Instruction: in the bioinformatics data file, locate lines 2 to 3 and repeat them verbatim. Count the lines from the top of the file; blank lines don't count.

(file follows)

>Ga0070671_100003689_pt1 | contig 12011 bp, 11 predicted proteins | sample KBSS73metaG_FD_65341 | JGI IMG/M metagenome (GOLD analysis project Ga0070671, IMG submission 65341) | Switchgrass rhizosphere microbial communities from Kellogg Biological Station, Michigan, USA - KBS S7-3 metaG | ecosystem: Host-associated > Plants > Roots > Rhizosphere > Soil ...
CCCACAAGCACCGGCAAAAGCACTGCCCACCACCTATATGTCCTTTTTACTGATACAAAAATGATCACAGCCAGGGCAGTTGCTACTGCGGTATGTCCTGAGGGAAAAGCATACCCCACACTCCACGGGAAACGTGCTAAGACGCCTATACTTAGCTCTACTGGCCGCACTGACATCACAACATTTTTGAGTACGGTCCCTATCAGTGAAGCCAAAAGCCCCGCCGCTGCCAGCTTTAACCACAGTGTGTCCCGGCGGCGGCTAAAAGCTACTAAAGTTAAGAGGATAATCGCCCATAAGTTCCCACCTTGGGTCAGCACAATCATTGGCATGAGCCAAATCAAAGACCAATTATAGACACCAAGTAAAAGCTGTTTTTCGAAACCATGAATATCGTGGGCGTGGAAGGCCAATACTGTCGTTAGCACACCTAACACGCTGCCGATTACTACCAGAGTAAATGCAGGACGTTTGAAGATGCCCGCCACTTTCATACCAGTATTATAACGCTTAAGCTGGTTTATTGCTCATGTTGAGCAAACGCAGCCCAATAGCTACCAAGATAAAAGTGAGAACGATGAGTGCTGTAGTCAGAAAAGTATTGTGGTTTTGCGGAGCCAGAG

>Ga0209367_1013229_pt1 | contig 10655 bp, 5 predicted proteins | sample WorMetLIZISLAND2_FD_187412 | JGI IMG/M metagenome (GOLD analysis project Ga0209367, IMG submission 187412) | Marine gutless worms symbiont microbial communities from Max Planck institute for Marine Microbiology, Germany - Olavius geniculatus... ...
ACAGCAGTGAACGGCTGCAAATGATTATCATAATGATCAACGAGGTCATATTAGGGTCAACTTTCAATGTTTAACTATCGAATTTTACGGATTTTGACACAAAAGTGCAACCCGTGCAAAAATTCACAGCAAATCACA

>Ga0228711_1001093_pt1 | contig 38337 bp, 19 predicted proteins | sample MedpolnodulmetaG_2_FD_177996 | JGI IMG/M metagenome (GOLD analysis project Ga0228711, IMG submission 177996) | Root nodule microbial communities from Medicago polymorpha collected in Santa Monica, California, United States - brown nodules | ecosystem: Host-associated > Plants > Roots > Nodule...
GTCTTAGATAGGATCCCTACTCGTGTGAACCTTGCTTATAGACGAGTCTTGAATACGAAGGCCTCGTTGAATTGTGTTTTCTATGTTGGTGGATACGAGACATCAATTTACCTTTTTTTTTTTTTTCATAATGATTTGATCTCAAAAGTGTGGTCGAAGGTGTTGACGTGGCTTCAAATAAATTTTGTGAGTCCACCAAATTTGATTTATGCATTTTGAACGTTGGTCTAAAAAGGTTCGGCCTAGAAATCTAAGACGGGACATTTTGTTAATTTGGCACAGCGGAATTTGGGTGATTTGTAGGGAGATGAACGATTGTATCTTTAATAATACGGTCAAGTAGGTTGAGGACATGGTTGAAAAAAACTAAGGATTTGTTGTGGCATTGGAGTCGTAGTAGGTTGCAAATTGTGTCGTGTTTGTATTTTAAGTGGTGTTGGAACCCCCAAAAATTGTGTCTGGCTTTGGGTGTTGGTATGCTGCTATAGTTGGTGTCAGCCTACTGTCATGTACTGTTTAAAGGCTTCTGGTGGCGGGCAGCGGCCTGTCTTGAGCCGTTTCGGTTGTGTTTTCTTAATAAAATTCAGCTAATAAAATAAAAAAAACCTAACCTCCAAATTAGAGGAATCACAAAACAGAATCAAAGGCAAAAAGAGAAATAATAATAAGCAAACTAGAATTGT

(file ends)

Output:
CCCACAAGCACCGGCAAAAGCACTGCCCACCACCTATATGTCCTTTTTACTGATACAAAAATGATCACAGCCAGGGCAGTTGCTACTGCGGTATGTCCTGAGGGAAAAGCATACCCCACACTCCACGGGAAACGTGCTAAGACGCCTATACTTAGCTCTACTGGCCGCACTGACATCACAACATTTTTGAGTACGGTCCCTATCAGTGAAGCCAAAAGCCCCGCCGCTGCCAGCTTTAACCACAGTGTGTCCCGGCGGCGGCTAAAAGCTACTAAAGTTAAGAGGATAATCGCCCATAAGTTCCCACCTTGGGTCAGCACAATCATTGGCATGAGCCAAATCAAAGACCAATTATAGACACCAAGTAAAAGCTGTTTTTCGAAACCATGAATATCGTGGGCGTGGAAGGCCAATACTGTCGTTAGCACACCTAACACGCTGCCGATTACTACCAGAGTAAATGCAGGACGTTTGAAGATGCCCGCCACTTTCATACCAGTATTATAACGCTTAAGCTGGTTTATTGCTCATGTTGAGCAAACGCAGCCCAATAGCTACCAAGATAAAAGTGAGAACGATGAGTGCTGTAGTCAGAAAAGTATTGTGGTTTTGCGGAGCCAGAG

>Ga0209367_1013229_pt1 | contig 10655 bp, 5 predicted proteins | sample WorMetLIZISLAND2_FD_187412 | JGI IMG/M metagenome (GOLD analysis project Ga0209367, IMG submission 187412) | Marine gutless worms symbiont microbial communities from Max Planck institute for Marine Microbiology, Germany - Olavius geniculatus... ...